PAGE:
Institute of Natural Fibres & Medicinal Plants sekretariat@iwnirz.pl Abstract The hemp straw production gives 25 % of fibre and 75% of shives. The research, conducted by the Institute of Natural Fibres & Medicinal Plants in Poznan, proved high energetic value (about 18 MJ kg-1) of shives used for briquettes production, which does not require additional drying. A shives burning process emits less sulphur compounds than the burning of oil fuel or coal, which has a positive impact on the environment. The yield of hemp straw produces 10–15 tons of biomass from 1 hectare plantation. It is estimated that cultivation of 1 ha of hemp absorbs about 2.5 tons of CO2 , which contributes significantly to lessening of the greenhouse effect. Key words: hemp, shives, briquettes, energy. Introduction It is assumed that the main biomass producer for energy purposes will be agricultural industry. The intention is to have in Poland in 2020 the share of energy acquired from biomass on the level of 15% in the balance of energy obtained from renewable sources, while in 2030 that of 20%. It means that in 2020 we should have in Poland 0.5 million ha of energy plants plantations while in 2030–0.8 million ha. Nowadays the acreage in Poland is only ca. 10 thousand ha. The Economics Department is running intense works on preparation of ‘Poland’s Power Policy until 2030’ document. The paper will in details describe strategic directions of action within the area of Poland’s power policy. Hemps in Poland haven’t been called power plants until now nor its cultivation for the purposes is allowed (Act on misuse of drugs of July 29th, 2005 as amended). Only waste products obtained from the process of fibre extraction may be used for bio-energy production. The situation is different in other countries of the European Union where hemps are perceived as power plants and their cultivation for power purposes is allowed. Nowadays in Poland intense works are carried out aiming at allowing hemp cultivation for biomass. Materials and Methods The analysis of combustion heat was made for the whole hemp plants and for the hurds (waste product) obtained during extracting fibre from hemp straw. Before the test, the material for analysis was crushed in a cutting-grinding mill of the mesh diameter at 0.25 mm. The test involved burning a precisely weighed sample in oxygen atmosphere under pressure in a calotrimetric bomb device and measuring the temperature increase inside the Photo 1. Hemp plantation 164 Renewable Energy and Energy Efficiency, 2012 calorimetric container, where the calorimetric bomb is placed. Results and Discussion Research run by the Institute of Natural Fibres and Medicinal Plants shows that fibre hemps because of high biomass yield and high heat of combustion amounting to ca. 19 MJ kg-1 are perfect for the purposes of bio-energy production. High heat of hemps combustion is confirmed also by other authors in their research, that is 18.8 MJ kg-1 (Burczyk H, Kolodziej J. Kowalska M 2008) from 17.5 to 18.8 MJ kg-1 for whole plants and even 19.7 MJ kg-1 for hemp bunches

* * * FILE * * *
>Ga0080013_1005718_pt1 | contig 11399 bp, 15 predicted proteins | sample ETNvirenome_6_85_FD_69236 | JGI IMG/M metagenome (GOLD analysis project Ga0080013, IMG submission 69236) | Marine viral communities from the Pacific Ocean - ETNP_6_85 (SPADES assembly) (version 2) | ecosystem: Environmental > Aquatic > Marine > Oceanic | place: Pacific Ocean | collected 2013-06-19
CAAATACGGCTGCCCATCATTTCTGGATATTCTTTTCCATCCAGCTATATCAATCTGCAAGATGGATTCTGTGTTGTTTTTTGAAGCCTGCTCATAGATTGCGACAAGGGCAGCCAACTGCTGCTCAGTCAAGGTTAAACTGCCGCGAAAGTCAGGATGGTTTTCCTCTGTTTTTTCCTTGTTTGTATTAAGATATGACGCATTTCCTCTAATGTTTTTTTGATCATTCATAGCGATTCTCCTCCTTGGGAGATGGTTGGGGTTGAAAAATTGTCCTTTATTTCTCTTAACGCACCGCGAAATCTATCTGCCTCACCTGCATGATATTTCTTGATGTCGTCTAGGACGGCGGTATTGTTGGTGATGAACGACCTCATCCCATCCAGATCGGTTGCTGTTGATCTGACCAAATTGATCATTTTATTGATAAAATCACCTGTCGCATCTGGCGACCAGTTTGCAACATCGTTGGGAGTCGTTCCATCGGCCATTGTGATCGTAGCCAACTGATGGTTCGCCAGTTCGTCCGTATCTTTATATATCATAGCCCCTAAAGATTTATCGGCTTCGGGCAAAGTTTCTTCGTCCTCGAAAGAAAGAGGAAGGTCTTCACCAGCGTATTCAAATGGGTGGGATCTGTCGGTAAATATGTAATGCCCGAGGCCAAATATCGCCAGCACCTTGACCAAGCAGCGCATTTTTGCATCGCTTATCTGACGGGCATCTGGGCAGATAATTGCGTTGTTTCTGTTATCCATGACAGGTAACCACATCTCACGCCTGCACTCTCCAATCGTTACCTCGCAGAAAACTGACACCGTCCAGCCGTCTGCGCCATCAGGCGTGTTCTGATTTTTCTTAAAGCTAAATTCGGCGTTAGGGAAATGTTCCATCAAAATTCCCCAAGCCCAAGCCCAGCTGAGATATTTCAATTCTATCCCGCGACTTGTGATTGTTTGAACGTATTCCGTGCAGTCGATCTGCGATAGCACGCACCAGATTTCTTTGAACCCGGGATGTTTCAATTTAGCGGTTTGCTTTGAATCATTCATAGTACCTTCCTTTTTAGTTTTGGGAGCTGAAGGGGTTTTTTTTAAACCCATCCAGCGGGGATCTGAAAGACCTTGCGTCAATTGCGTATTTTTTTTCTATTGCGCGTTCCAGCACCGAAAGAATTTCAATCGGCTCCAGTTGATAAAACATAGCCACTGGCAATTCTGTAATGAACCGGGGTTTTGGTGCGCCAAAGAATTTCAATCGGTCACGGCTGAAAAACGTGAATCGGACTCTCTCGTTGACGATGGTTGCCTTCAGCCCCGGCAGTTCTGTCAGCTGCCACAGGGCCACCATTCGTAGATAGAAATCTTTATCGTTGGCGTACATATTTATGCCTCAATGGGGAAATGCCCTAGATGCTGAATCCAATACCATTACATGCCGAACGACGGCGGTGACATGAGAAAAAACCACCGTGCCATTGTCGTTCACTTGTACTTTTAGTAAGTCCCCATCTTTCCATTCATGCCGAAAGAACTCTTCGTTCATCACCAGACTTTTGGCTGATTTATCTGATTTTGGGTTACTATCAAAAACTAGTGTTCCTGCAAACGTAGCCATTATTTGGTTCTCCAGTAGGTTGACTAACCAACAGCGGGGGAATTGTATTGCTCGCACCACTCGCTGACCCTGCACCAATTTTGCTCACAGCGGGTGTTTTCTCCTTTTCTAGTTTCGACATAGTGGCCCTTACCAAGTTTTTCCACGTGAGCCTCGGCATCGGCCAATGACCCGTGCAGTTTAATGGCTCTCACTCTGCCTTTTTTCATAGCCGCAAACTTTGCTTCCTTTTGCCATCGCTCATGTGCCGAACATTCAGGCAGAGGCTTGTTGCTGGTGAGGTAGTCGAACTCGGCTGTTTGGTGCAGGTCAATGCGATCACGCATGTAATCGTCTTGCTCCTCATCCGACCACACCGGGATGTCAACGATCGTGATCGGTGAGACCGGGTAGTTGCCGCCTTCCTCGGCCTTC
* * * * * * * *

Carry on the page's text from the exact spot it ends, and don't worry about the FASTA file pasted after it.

(Burczyk H., Grabowska L., Kołodziej J., Strybe M. 2008). The heat of combustion for dry straw is from 14 to 15 MJ kg-1 (Grzybek A., Gradziuk P., Kowalczyk K. 2001). In literature it is assumed that in terms of power, 1.5 tonne of straw is equal to 1 tonne of hard coal of medium quality (Grzybek A., Gradziuk P., Kowalczyk K. 2001). Straw from 1 hectare of hemp cultivation area corresponds in terms of power to even 11 tonnes of hard coal (Kolodziej J. 2009). It is confirmed by Burczyk (Burczyk H., Kolodziej J., Kowalska M. 2008), who experimentally obtained power yield from one hectare of hemps expressed in tonnes of hard coal on the level from 10.2 to 11.1 t (Burczyk H., Kolodziej J., Kowalska M. 2008). An additional advantage is that they are annual plants cultivated without the necessity of applying chemical means of protection and that leave soil in good culture. Additionally hemps may be cultivated for fibres, used in production of biodegradable composite materials, non-woven fabric and cellulose applied by paper industry and only harls may be used for power purposes (shives making up ca. 70- 75% of plant mass). Hemps are interesting plants in terms of economy and ecology. In hemp cultivation, there is no need to apply crop protection chemicals, hemps are naturally J. Kolodziej et al. Heat of Combustion of Hemp and Briquettes Made of Hemp Shives resistant to diseases, they hamper growth of many weeds, discourage vermin and use nutrients included in soil. Hemp biomass yield is ca. 10–15 t ha-1 what with high heat of combustion (ca. 19 MJ kg-1) allows to obtain plants power yield amounting to ca. 200–260 GJ ha-1 (Kolodziej J. 2009). Additionally, hemps, as opposed to other perennial power plants (e.g. energetic willow) may be easily introduced into crop rotation. Hemps harvested in the full bloom of inflorescence are left on the field until they get dried by air to dry matter (ca. 16% of moisture for the whole plants). The moisture of hemp shives (of harls being wastes after fibre extraction from straw) is ca. 8.5% (Kolodziej J. 2009), while crop straw moisture is 15% and of wooden chips even 40% (Wichrowski R. 1994). In terms of yielding, hemps are inferior to such plants cultivated for energy purposes as kenaf (ca. 24 t ha-1) and miscanthus (ca. 30 t ha-1) (Kozlowski R., Kaniewski R., Mankowski J. 1998). Kenaf heat of combustion is ca. 15,8 MJ kg-1 and miscanthus — ca. 19,8 MJ kg-1, but they are plants not very well adapted to our climate or requiring high expenditures for cultivation. They do not compete with hemps, as kenaf and miscanthus plantations are started from seedlings. They are perennial plants, so they are not suitable for cultivation in crop rotation. The experiments carried out in the Institute of Natural Fibres and Medicinal Plants showed that new hemp types in the trial phase yield on the level amounting to even ca. 22 tonnes of straw from 1 ha of cultivation (Burczyk H., Grabowska L., Kolodziej J. Strybe M. 2008), so they have great potential for biomass production for energy purposes. Heat of combustion for hemp biomass is comparable with the corn heat of combustion (ca. 18 MJ kg-1). Hemp yields in relation to corn are more stable and in lesser degree depend on atmospheric conditions. Experiments carried out Figure 1. Heat of combustion of selected vegetable raw materials Conditioning of the energy crop biomass compositions 165 Renewable Energy and Energy Efficiency, 2012 Conditioning of the energy crop biomass compositions J. Kolodziej et al. Heat of Combustion of Hemp and Briquettes Made of Hemp Shives show that in the years which characterize with less rainfall, hemp energy efficiency was greater than corn energy efficiency. Hemps in comparison to corn characterize with a shorter vegetation period that is why it is easier to include them in the crops rotation. As far as corn is concerned, it is necessary to additionally spend energy for the purposes of drying it, as because it is harvested in autumn it is not possible to dry it on the plantation. Hemp heat of combustion is greater than Helianthus tuberosus heat of combustion (16.5 MJ kg-1) (Grabowska L., Kolodziej J., Burczyk H. 2007) and only slightly lower than miscanthus heat of combustion, which is ca. 19.8 MJ kg-1). In order to make transportation and storage easier, hemp harls may be subjected to briquetting or pelletization process. Briquettes and pellets make a fuel obtained by compressing of dry waste materials. No chemical additives are used in the production process. Shives get stuck together as a result of the action of steam and high pressure. The material utilized during shaping of briquettes and pellets is lignin. Hemp briquettes are characterized by faster loss of mass during combustion, compared with commonly used briquettes made of wood chips. This results from the fact that heat release from hemp briquettes is considerably faster. Measurements carried out on briquettes made of hemp shives have pointed to their considerable heat of combustion that is about 18000 kJ kg-1 (in the case of wood: 17000 KJ kg-1). Combustion of shives results in significant reduction in the emission of sulfur compounds that is lower than that observed during combustion of heating oil and coal. Conclusions Hemps are the raw materials of multi-directional usage for textile, technical, food and pharmaceutical purposes. Together with the increasing ecological awareness and searching for alternative actions for agricultural industry, hemps were rediscovered as a plant attractive for many branches of economy. Hemps produce yearly a great amount of environmentally friendly biomass which may be used almost 100% in clothes production, technical textile, paper production, non-woven materials production, insulation, construction, composite materials production, hygienic, food, pharmaceutical articles production and for bioenergy. References 1. Burczyk H., Grabowska L. Kolodziej J., Strybe M. (2008): Industrial hemp as a raw material for energy production. Journal of Industrial Hemp volume 13, number 1. (eng.) 2. Burczyk H., Kolodziej J., Kowalska M. (2008): Konopie — roślina energetyczna. [Hemp — Energy plant]. Czysta Energia 9. (pl.) 3. Grzybek A., Gradziuk P., Kowalczyk K. (2001): Słoma energetyczne paliwo. [Straw fuel energy]. Akademia Rolnicza w Lublinie. Warszawa. (pl.) 4. Grabowska L., Kolodziej J., Burczyk H. (2007): Zastosowanie energetyczne konopi włóknistych. [Energy use of hemp fiber]. Problemy Inżynierii Rolniczej 2. (pl.) 5. Kolodziej J. (2009): Efektywność energetyczna konopi w zależności od czynników agrotechnicznych. [Energy efficiency of hemp, depending on agronomic factors]. Praca doktorska Uniwersy